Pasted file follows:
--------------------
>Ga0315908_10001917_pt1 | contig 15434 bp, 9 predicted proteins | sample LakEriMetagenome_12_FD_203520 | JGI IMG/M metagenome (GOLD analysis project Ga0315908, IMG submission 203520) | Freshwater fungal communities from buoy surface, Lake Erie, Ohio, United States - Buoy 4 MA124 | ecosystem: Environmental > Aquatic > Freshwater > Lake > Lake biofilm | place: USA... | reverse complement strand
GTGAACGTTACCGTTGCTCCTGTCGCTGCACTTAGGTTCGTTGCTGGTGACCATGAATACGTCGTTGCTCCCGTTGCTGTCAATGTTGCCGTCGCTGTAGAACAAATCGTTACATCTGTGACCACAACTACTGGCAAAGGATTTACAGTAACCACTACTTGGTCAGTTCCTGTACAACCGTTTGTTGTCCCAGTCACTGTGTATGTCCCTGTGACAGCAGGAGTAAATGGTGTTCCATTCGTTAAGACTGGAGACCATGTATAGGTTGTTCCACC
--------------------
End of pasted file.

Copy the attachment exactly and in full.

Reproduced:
>Ga0315908_10001917_pt1 | contig 15434 bp, 9 predicted proteins | sample LakEriMetagenome_12_FD_203520 | JGI IMG/M metagenome (GOLD analysis project Ga0315908, IMG submission 203520) | Freshwater fungal communities from buoy surface, Lake Erie, Ohio, United States - Buoy 4 MA124 | ecosystem: Environmental > Aquatic > Freshwater > Lake > Lake biofilm | place: USA... | reverse complement strand
GTGAACGTTACCGTTGCTCCTGTCGCTGCACTTAGGTTCGTTGCTGGTGACCATGAATACGTCGTTGCTCCCGTTGCTGTCAATGTTGCCGTCGCTGTAGAACAAATCGTTACATCTGTGACCACAACTACTGGCAAAGGATTTACAGTAACCACTACTTGGTCAGTTCCTGTACAACCGTTTGTTGTCCCAGTCACTGTGTATGTCCCTGTGACAGCAGGAGTAAATGGTGTTCCATTCGTTAAGACTGGAGACCATGTATAGGTTGTTCCACC